Skip to content
CityLab
Culture

Talking to Coffee Shop Strangers Isn't the Worst Thing

With wi-fi freeloaders draining the bottom line, café owners try out creative approaches to get customers to stick around.
Customers gather around tables at Sightglass, a coffee bar and roastery, in San Francisco, California May 8, 2013.
Customers gather around tables at Sightglass, a coffee bar and roastery, in San Francisco, California May 8, 2013.REUTERS/Robert Galbraith

Birch Coffee, on 27th Street near Madison Avenue, looks like an archetypal hip café: exposed brick walls, darkly stained wood, Edison-bulb lighting, books wedged into built-in shelves. Laptops, though, are less omnipresent than one might imagine. Wi-fi is only available after 5 p.m. during the week, and the café doesn’t have many outlets.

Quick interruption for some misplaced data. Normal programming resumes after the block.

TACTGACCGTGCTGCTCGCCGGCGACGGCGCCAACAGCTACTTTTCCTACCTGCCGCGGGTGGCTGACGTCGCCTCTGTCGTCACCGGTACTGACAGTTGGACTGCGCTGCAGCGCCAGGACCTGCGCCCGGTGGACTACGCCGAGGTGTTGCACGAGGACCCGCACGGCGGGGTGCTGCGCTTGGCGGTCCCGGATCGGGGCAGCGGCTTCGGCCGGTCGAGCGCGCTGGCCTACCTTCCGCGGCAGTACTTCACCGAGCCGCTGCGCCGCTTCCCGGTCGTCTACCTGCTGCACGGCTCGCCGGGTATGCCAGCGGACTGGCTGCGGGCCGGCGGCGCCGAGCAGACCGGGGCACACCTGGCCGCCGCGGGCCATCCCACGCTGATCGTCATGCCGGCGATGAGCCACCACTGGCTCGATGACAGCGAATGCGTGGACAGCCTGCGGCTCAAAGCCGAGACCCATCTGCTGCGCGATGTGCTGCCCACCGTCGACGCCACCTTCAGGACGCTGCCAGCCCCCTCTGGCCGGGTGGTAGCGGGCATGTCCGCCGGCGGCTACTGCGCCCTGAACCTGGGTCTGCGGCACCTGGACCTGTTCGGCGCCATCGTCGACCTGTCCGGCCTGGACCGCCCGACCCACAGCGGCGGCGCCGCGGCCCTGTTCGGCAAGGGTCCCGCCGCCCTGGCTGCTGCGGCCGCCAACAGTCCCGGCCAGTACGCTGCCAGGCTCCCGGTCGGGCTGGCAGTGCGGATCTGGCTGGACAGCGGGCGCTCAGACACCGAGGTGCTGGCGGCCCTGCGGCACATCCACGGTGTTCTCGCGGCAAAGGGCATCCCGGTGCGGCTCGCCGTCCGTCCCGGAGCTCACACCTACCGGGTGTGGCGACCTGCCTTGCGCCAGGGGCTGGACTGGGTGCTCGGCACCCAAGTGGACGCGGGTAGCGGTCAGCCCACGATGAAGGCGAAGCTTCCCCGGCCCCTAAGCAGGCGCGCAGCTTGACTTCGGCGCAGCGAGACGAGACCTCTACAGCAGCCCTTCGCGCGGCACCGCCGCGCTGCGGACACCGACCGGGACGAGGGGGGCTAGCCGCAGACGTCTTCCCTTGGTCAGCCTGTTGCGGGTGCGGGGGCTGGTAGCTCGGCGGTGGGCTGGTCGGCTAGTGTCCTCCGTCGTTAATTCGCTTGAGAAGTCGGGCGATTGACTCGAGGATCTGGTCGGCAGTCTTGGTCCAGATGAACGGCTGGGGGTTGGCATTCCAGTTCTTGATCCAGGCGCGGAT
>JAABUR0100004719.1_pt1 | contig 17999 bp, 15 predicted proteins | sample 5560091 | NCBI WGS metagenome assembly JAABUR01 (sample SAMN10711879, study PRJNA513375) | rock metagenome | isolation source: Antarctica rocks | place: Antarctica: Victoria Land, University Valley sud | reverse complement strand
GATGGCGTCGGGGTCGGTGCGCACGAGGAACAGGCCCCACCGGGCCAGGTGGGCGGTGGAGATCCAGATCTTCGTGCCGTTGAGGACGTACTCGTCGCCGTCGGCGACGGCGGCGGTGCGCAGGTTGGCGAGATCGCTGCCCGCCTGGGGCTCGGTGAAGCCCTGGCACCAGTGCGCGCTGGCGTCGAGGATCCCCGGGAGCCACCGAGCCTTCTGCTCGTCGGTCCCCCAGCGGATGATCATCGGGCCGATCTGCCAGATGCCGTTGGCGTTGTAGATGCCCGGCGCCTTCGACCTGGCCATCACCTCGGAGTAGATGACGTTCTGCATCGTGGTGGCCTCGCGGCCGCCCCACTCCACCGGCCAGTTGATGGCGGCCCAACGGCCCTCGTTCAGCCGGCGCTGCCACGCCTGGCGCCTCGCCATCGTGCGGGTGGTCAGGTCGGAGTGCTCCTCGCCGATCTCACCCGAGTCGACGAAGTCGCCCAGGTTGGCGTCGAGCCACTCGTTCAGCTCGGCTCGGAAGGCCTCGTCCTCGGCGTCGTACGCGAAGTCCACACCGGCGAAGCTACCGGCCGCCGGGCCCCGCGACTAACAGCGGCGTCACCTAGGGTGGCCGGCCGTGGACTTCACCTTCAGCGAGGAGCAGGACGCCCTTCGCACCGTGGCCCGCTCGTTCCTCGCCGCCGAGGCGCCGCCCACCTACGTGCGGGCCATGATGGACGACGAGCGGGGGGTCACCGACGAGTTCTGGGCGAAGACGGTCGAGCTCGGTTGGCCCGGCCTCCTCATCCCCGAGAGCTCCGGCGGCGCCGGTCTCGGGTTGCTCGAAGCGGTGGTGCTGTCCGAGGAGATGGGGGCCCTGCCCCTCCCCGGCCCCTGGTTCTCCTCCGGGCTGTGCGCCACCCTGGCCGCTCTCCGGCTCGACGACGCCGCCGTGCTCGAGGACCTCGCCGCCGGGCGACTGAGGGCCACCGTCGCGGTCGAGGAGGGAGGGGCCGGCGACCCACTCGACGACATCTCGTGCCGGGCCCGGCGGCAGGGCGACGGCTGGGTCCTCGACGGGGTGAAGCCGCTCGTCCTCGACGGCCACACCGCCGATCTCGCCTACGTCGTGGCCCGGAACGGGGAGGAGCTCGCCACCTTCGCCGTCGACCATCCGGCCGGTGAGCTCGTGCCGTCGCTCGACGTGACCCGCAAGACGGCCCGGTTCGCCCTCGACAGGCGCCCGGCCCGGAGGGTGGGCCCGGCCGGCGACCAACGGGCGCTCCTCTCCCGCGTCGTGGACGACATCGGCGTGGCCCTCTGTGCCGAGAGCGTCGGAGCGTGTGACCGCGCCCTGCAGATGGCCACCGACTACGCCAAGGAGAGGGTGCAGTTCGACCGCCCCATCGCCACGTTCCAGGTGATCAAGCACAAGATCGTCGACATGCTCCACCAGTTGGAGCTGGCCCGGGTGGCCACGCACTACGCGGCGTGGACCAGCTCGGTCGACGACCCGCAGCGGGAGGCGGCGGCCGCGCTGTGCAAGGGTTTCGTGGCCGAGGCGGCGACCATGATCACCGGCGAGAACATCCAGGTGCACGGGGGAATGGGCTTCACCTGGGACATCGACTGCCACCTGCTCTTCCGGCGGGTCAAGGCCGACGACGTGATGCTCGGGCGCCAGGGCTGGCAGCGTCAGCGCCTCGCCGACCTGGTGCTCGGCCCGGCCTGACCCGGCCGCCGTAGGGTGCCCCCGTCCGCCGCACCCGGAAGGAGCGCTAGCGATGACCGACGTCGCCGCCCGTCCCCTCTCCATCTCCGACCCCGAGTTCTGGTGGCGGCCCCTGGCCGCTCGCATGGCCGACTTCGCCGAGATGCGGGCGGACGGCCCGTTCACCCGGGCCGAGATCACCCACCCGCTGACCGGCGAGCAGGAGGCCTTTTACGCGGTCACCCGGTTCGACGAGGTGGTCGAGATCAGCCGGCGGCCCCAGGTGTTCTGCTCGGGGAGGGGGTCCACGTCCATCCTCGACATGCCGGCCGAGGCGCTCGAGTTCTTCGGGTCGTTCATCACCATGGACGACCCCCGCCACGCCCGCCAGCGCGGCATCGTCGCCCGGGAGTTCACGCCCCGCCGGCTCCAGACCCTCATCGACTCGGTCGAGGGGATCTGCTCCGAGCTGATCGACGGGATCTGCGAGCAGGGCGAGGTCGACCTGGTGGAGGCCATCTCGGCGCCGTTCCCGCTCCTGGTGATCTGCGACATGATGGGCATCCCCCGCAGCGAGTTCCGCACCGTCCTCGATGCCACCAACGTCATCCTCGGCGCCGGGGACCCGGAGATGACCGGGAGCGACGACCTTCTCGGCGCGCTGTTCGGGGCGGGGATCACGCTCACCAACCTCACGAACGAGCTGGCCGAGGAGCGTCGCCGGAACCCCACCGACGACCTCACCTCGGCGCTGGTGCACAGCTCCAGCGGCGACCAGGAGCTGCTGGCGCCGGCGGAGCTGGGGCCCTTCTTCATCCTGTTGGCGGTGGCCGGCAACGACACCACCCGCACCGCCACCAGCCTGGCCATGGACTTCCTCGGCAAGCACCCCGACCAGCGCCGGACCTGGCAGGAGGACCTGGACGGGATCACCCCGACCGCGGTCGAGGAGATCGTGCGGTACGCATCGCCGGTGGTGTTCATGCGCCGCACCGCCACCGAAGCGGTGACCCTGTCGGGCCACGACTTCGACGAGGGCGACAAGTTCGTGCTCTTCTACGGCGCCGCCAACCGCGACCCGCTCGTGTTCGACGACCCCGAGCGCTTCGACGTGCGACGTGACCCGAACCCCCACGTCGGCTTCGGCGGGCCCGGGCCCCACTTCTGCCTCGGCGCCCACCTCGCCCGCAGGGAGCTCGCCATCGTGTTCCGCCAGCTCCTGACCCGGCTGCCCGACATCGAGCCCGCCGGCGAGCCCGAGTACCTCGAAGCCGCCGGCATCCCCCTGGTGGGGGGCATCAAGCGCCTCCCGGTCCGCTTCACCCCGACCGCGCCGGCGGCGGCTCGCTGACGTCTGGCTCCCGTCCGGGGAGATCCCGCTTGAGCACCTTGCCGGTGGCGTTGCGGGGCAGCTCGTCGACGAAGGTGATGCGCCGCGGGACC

So if you can’t chip away at your work while you’re drinking your latte, what are you supposed to do? Next to the register, a black-and-white letter board encourages patrons to take a laminated prompt to their table and invite conversation: